A hero leaves us
We all have an Uncle Sam. For most of us, it's The Man in Washington DC. But I have another Uncle Sam, one who I helped bury this weekend.
We don't get to choose who we're related to but I'm pleased to say that my Uncle Sam was one of the good guys. You always knew where you stood with him, and it was always in a positive light.
Uncle Sam was an intensely dignified man and was always well-dressed and groomed. When I was a young kid, I remember seeing him wear fancy tortoise-shell eyeglasses and thick-soled wingtips that any modern hipster would kill to add to their vintage ensemble.
He was friendly and open to all, and yet decidedly unsentimental. He was long-winded in his stories (made worse as he got older when his hearing began to fail). He was a notorious penny-pincher, but more than anything else, he was a man of action and an advocate for the disenfranchised.
Soon after he turned eighteen he enlisted in the Army Air Force, was trained a photo tech, and found himself in Okinawa as a guard for Japanese prisoners-of-war. Once when patrolling the security fence, a prisoner called to him in Spanish. My uncle learned that in the early parts of the twentieth century, thousands of Japanese citizens had emigrated to South America. As Japan prepared for war, many of these ex-pats and their sons were summoned back to the homeland to serve the Emperor. Since they had been educated in Latin America, they were able to converse in Spanish. So my uncle, a junior enlisted man from Belen, NM, found himself as the go-between the US brass and their Japanese counterparts. Later he was transferred to Biggs Air Force Base near El Paso, TX (to again guard more Japanese POWs), where he rekindled a high-school romance with my aunt Alma who he married in 1951, and they stayed together for 62 years.
Uncle Sam worked various jobs while he sought footing in a steady career. He was a barber and a mail clerk before landing a job as a Federal civil servant at White Sands Missile Range.
Meanwhile, he became engaged in local and state politics. He was a prominent player in a civil-rights challenge against the City of Las Cruces that resulted in council members being elected from single-member districts rather than at-large to better represent the city's population.
Later as councilman, he proposed that the growing city needed public transportation to serve those who didn't have access to cars. The city argued that it didn't have the money to buy and maintain a bus system. So my uncle found federal grant money and with the groundwork for a local bus system in place, he returned to the city and said, here you are. Years later, when my youngest sister (who was developmentally-disabled) used the bus to get around town, my uncle said he was especially proud that the city's system was able to give her a measure of independence.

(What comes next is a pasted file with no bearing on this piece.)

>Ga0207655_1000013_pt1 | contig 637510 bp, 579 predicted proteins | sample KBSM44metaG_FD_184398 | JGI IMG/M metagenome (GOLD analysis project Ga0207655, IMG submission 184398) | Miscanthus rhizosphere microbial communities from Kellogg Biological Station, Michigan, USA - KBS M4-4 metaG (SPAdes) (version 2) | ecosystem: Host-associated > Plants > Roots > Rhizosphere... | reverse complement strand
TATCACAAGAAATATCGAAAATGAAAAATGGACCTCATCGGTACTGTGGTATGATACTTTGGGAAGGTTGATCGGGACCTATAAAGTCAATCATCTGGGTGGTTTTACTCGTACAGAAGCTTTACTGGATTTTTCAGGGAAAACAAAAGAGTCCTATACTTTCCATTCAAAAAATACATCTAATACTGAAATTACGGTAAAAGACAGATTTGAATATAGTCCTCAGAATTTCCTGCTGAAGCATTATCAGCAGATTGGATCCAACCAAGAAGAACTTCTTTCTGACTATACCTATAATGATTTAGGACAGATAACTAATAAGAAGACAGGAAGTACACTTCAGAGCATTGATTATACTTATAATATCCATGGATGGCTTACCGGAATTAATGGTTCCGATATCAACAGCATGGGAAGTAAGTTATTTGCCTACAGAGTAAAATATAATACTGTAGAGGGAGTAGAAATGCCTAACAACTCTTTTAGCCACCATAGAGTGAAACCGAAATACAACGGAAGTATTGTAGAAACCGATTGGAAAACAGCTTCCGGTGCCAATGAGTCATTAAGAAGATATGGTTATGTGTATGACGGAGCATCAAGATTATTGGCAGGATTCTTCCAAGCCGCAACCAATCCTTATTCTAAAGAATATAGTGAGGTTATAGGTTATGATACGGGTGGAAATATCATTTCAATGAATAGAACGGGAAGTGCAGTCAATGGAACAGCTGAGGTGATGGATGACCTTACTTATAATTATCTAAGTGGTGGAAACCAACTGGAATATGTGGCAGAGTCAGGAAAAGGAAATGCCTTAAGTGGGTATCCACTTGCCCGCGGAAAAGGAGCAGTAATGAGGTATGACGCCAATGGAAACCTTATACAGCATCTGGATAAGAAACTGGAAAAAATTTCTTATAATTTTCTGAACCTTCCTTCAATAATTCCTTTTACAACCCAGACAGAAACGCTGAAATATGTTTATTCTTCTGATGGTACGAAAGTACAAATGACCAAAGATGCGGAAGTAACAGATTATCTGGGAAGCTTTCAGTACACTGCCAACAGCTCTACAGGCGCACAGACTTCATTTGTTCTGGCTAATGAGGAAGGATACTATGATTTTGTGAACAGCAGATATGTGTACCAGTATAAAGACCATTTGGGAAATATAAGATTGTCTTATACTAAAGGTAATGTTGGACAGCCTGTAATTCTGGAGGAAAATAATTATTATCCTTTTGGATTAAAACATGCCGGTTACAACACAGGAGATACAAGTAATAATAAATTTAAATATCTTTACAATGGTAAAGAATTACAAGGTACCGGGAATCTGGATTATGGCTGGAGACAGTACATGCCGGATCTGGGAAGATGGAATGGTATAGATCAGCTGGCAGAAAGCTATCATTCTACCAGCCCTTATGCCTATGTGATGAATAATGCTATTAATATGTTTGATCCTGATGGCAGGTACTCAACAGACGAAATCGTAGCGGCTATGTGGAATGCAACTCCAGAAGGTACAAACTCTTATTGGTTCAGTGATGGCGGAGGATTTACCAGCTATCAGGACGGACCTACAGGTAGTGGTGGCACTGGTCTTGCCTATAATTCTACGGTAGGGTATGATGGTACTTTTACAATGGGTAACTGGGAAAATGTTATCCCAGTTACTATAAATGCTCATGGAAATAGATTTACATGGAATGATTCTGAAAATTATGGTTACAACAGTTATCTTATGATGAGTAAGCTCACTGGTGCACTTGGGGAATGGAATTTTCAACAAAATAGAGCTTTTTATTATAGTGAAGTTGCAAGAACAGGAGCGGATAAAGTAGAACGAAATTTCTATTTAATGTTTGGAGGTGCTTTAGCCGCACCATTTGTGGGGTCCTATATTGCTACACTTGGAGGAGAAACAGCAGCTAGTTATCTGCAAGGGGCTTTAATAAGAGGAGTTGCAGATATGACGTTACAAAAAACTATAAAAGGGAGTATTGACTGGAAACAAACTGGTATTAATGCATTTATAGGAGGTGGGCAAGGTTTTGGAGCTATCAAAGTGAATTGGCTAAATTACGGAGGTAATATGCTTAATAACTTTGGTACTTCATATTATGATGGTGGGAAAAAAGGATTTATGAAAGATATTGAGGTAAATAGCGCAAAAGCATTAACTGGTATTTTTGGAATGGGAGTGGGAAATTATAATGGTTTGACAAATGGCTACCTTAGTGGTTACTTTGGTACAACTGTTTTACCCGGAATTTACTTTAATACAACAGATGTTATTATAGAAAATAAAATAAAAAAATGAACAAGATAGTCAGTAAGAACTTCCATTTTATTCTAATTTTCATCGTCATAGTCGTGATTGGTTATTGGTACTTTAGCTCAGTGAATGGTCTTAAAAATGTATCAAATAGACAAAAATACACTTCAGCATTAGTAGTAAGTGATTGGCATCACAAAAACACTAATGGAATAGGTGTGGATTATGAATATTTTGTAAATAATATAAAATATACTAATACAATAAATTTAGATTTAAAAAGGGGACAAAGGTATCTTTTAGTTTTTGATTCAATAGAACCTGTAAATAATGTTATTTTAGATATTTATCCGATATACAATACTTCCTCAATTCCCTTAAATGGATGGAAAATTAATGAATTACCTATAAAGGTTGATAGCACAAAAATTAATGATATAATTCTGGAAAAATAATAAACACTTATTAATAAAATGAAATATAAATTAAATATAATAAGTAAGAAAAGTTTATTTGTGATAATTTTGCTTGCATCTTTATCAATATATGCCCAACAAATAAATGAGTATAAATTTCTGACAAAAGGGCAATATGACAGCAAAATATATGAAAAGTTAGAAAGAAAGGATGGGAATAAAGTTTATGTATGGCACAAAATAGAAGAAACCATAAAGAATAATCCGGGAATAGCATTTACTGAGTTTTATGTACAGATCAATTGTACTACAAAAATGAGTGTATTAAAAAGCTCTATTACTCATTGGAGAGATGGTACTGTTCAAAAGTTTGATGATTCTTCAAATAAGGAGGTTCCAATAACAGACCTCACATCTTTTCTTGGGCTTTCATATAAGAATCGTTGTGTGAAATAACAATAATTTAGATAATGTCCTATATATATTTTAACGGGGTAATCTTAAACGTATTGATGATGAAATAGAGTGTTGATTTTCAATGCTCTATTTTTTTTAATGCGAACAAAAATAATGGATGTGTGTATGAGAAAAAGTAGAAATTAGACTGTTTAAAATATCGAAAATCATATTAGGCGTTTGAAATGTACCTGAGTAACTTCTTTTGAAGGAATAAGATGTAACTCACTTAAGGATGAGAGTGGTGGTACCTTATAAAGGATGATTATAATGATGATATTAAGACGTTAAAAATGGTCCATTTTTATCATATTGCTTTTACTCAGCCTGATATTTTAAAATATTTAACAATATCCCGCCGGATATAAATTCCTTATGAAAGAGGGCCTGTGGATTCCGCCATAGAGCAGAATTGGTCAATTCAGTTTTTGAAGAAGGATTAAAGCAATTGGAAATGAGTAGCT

My uncle again locked horns with the good-ole-boy network. When the police requested new patrol cars, my uncle asked about the age of the current fleet. After they informed him it was two years old, he scheduled a test drive in their worst junker. After the drive, he told them the car had at least another three years left on it and to make due. Needless to say, the political machine worked against his re-election.
He sued his employer, the US Army, because he (like so many other minorities) was getting passed over for promotions despite seniority and superior job performance. Eventually he won, but the victory was moot when the army abolished the position he had fought for. Dispirited, he wondered about his next move until he unexpectedly received an offer to be a transportation master for the US Army in Saudi Arabia. Others had turned down the job, but my uncle jumped at the opportunity.
Unfortunately for the Army, my uncle brought his skepticism of big government and its cronies to his office. When the US government sounded the alarm about the dangers of Saddam Hussein, my uncle derisively commented that of course the Iraqis were well armed. He had witnessed the US ship them all those weapons.
However, he was more than a muckraker; he was also a life saver. Tires on military vehicles would explode and kill American and Saudi soldiers. My uncle asked about the exploding tires and was told it was the result of the hot Arabian climate. He replied that he was from Las Cruces, and he knew hot. Tires never exploded from the heat back in New Mexico. He poked around and discovered that the American contractor was shipping used, defective tires in place of new ones. His investigation forced the contractor to replace all the tires and that saved many lives. Later, when he questioned the practice of another American contractor who served hundreds meals for people who never showed up, my uncle was told by the Army it was time to return home.
Not surprisingly, my Uncle Sam was active in many organizations, and a short list includes the United Methodist Church, the Democratic Party, The American GI Forum, AARP, the League of United Latin American Citizens, and the Masons.
Samuel L. Barba, 1928-2013, R.I.P.
May we all live as long and leave such a noble legacy.
Labels: Army Air Force, Las Cruces, New Mexico, Samuel Landeros Barba, Uncle Sam